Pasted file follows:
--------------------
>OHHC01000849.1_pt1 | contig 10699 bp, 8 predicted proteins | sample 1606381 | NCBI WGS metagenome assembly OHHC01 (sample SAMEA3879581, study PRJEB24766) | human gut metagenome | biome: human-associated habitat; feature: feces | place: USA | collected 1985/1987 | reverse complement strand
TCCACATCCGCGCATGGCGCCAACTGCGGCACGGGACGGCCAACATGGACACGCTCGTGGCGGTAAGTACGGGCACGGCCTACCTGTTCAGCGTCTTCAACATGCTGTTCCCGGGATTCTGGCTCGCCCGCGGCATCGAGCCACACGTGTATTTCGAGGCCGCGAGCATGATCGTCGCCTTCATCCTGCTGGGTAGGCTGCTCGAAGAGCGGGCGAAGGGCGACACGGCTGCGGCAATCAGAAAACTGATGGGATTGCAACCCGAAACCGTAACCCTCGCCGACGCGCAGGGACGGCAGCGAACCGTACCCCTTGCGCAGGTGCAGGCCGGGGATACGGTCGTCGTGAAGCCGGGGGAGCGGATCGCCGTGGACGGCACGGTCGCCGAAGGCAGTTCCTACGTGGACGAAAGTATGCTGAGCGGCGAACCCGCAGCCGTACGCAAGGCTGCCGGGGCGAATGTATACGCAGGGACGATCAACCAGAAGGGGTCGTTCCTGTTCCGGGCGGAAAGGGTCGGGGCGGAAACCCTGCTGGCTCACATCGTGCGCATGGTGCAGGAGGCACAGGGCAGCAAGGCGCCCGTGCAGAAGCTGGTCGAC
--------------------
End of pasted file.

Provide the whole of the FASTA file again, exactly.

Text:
>OHHC01000849.1_pt1 | contig 10699 bp, 8 predicted proteins | sample 1606381 | NCBI WGS metagenome assembly OHHC01 (sample SAMEA3879581, study PRJEB24766) | human gut metagenome | biome: human-associated habitat; feature: feces | place: USA | collected 1985/1987 | reverse complement strand
TCCACATCCGCGCATGGCGCCAACTGCGGCACGGGACGGCCAACATGGACACGCTCGTGGCGGTAAGTACGGGCACGGCCTACCTGTTCAGCGTCTTCAACATGCTGTTCCCGGGATTCTGGCTCGCCCGCGGCATCGAGCCACACGTGTATTTCGAGGCCGCGAGCATGATCGTCGCCTTCATCCTGCTGGGTAGGCTGCTCGAAGAGCGGGCGAAGGGCGACACGGCTGCGGCAATCAGAAAACTGATGGGATTGCAACCCGAAACCGTAACCCTCGCCGACGCGCAGGGACGGCAGCGAACCGTACCCCTTGCGCAGGTGCAGGCCGGGGATACGGTCGTCGTGAAGCCGGGGGAGCGGATCGCCGTGGACGGCACGGTCGCCGAAGGCAGTTCCTACGTGGACGAAAGTATGCTGAGCGGCGAACCCGCAGCCGTACGCAAGGCTGCCGGGGCGAATGTATACGCAGGGACGATCAACCAGAAGGGGTCGTTCCTGTTCCGGGCGGAAAGGGTCGGGGCGGAAACCCTGCTGGCTCACATCGTGCGCATGGTGCAGGAGGCACAGGGCAGCAAGGCGCCCGTGCAGAAGCTGGTCGAC